Why does Shakespeare create three sets of father-son parallel pairs in Hamlet?
Interesting question! Shakespeare used parallels to illustrate a theme in his plays quite often. In this case, the parallels give us contrasts (foils) to highlight the characteristics of each pair.
Polonius and Laertes demonstrate a father and son who care for each other, but Polonius is incredibly controlling over his children - he wants to make sure he has his fingers in their business at all times. Despite that, though, Laertes is ready to avenge his father's death at the hands of Hamlet when he comes back to Elsinore.
Hamlet and old Hamlet demonstrate a devoted son who misses his father deeply and desires to avenge his death, but lacks the ability to act until it is too late.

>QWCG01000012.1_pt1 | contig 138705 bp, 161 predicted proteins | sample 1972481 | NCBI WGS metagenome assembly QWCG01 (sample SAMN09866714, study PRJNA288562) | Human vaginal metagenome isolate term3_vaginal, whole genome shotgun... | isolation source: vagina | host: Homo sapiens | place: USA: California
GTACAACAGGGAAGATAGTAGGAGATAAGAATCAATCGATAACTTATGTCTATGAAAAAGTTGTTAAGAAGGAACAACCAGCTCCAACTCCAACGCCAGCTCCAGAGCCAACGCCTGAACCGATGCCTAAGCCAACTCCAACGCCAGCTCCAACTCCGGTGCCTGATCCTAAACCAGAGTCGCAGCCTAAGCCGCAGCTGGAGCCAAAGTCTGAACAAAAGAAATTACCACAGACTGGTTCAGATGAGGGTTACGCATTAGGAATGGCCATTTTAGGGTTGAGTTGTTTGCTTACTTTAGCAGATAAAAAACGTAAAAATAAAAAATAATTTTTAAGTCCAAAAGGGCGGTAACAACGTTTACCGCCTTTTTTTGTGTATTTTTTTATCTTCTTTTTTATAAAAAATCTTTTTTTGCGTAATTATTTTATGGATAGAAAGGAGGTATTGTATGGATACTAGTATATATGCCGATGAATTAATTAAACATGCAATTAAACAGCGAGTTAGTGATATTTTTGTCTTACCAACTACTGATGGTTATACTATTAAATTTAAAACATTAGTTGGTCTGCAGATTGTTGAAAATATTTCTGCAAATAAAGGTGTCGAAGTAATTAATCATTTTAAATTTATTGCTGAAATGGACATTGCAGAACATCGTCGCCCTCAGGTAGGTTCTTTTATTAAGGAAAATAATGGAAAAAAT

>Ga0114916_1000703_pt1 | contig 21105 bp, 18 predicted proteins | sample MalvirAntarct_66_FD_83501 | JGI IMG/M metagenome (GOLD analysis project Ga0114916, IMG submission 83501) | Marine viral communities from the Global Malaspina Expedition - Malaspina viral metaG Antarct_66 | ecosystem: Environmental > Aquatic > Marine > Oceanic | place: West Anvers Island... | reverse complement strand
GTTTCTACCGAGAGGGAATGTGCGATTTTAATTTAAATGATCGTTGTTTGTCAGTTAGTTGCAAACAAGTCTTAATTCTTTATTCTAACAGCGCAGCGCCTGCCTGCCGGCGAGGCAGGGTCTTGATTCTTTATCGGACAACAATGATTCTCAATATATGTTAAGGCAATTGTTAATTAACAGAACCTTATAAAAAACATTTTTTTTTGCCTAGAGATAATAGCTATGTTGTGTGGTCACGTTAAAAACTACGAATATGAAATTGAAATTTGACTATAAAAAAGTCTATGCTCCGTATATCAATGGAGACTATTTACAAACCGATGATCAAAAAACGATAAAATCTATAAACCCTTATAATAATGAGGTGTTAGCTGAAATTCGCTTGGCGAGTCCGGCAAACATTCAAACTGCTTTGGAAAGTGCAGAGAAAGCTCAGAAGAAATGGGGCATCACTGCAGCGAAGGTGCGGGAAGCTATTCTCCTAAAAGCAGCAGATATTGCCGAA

Fortinbras, whose father was killed by old Hamlet, serves as another foil to Hamlet in that he is a man of action, having initially engaged in hostilities against Denmark after his father's death, and finally being able to take the throne when all is lost within the Danish royal family.
Check the links below for more information on these characters and how they are similar and dissimilar. Good luck!